Chapter 3

The Muslims

But in nomadic Arabia, Muhammad was thought to have had revelations from God, which altered what was known from the Hebrew and Christian Scriptures, and introduced a new religion which in many ways was antithetical to Christianity. There was but one God, and in no sense a Trinity; Jesus was a prophet, the second of three great prophets: Moses, Jesus, and Muhammad. He was not really killed on a cross, and certainly his revelation was not final.

The new religion was much more belligerent than Christianity, which had emphasized letting others trample upon one's rights. This religion was more of a "natural" religion, a seeing into the truth that was there in nature; but it included an afterlife of reward for those who followed its dictates and a punishment for those who did not. It not only permitted fighting, but endorsed wars for the sake of religion; and it allowed vengeance up to four times back and forth for wrongs committed. Further, it permitted polygamy, and put women into a position where they were not to be seen in public.

While it stressed brotherhood and tolerance, it was still the case that it regarded those who did not have the faith not merely as unenlightened and pitiable, but as also the enemy of God, and people who were, by force if necessary, to be brought into conformity with the truth. The Christians particularly were enemies, because with their Trinitarian view of God, they committed the blasphemy of actually saying that Jesus was Allah; and this insult to God could not be permitted to happen. Unlike the Indian religion and philosophy, with its notion of a divine core in everything, Islam in principle was intolerant of any belief that denied what it held Allah to be, however tolerant the Muslims themselves might be.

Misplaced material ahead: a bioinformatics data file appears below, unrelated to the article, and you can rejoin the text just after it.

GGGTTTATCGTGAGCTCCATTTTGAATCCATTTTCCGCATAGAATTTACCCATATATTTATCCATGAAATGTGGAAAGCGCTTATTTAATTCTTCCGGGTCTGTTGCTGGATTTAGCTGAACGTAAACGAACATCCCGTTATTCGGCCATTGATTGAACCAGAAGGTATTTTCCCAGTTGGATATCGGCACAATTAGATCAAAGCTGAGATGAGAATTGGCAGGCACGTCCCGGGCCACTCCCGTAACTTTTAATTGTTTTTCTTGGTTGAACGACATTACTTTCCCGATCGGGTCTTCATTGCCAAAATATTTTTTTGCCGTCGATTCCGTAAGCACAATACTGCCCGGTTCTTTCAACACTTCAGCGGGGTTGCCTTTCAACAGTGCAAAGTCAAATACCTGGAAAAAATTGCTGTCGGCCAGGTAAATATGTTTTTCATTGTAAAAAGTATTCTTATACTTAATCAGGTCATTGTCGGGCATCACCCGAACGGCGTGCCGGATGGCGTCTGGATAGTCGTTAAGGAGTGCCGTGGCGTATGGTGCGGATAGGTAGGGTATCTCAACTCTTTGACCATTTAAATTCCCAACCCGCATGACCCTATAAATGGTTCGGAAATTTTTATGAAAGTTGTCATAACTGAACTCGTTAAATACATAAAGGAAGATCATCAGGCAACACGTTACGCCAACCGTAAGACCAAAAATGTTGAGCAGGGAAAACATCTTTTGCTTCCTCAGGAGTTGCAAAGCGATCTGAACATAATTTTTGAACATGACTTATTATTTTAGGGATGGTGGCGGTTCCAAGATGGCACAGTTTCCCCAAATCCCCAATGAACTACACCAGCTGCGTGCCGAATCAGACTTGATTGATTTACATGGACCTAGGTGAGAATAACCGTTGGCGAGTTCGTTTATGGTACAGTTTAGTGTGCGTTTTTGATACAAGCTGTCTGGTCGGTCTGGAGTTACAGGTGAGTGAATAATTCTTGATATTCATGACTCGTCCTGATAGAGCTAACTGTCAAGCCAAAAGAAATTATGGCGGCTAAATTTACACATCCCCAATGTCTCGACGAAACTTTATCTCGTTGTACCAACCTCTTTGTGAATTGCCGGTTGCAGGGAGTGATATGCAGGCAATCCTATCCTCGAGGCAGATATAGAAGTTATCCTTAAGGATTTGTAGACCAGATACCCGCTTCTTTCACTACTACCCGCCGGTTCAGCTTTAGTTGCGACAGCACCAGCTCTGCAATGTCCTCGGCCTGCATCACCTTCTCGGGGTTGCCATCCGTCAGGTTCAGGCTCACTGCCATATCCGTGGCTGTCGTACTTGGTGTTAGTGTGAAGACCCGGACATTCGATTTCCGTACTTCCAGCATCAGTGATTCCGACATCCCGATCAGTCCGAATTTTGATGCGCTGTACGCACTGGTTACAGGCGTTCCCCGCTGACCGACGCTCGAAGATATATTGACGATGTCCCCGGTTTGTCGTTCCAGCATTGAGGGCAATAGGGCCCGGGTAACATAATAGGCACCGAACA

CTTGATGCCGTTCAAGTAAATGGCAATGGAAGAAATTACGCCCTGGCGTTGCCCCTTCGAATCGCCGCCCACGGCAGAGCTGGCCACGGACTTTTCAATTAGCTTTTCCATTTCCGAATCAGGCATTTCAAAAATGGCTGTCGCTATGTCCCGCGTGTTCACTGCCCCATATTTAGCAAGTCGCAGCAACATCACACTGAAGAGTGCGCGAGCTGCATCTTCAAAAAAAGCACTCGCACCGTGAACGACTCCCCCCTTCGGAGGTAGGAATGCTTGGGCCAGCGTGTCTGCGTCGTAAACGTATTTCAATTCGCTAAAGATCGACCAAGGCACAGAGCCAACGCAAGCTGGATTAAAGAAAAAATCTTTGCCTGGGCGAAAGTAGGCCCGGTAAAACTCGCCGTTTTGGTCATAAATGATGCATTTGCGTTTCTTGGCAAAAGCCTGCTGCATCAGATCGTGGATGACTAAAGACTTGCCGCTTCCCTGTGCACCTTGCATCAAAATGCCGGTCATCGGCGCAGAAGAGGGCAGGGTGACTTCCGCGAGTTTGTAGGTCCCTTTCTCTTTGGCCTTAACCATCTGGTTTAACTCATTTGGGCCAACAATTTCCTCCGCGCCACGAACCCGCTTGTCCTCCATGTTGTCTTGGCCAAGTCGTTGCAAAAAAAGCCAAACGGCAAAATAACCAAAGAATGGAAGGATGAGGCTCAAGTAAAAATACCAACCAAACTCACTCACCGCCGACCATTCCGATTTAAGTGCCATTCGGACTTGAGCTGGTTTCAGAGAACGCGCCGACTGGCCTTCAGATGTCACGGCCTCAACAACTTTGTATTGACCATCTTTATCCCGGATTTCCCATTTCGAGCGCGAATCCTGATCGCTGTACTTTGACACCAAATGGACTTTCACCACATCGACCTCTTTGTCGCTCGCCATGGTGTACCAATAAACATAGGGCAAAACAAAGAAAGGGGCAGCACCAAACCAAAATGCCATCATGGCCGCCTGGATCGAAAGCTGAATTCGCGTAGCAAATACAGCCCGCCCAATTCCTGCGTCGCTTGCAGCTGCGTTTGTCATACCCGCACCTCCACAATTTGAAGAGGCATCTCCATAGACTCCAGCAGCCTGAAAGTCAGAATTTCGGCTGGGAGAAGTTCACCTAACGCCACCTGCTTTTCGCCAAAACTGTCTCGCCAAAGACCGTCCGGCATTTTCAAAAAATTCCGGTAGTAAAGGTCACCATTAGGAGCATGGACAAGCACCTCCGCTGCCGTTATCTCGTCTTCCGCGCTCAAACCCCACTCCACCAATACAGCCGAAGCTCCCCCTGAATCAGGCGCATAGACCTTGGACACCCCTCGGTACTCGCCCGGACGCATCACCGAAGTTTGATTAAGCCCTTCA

Given that war was the order of the day, this religion struck a responsive chord in many people, especially the despised nomads at the eastern fringes of the early Roman empire. It spread by conquest over that area of the world, but the conquered were conquered spiritually as well as materially; and even the Eastern Roman Empire succumbed. Then Africa and Spain and even Sicily fell under the domination of the Muslims, though in Europe Islam did not really replace Christianity, but made at least a temporary accommodation with it.

The dominant position of Islam in its part of the world led to a good deal of leisure among the ruling Muslims; and scholars began studying the works that had survived from ancient times. It was the Arabs who gave the world the number system we now use, and who modified astronomy from Aristotle's rather crude system of spheres to the Ptolmaic view of the world; and the Muslim philosophers did significant work on Plato and especially Aristotle, whose writings (except for the logical works) had fallen into oblivion because they seemed so irreconcilable with Christianity.

They were also irreconcilable with Islam, however; and in fact, much of what was in the Koran was not something very compatible with what was being learned from the natural science researches of people like Aristotle. Thinkers like Averroes got away with continuing to study these pagan philosophers on the grounds that the Koran was Theological truth, which was believed, and Aristotle was philosophical truth, which was known; and both could be true at the same time, even if they contradicted each other, since they were truths of different orders.

Meanwhile in the West, the encroachments of Islam became a great worry; and its taking over the Holy Land an outrage that galvanized the fragmented people into unifying at least to the extent of sending an expedition to the Holy Land to free it; and so the Crusades occurred, with the military clash between a more or less united Christendom and Islam.

The Crusades brought people of many places together in common cause, and accelerated the process (which had already been going on) of unifying the little dukedoms into kingdoms. There was even, with Charlemagne, the attempt to revive the Roman Empire under a Christian umbrella, with the Emperor subject in some sense to the Pope.

So the Christian "we," faced with a threat from outside, began to expand.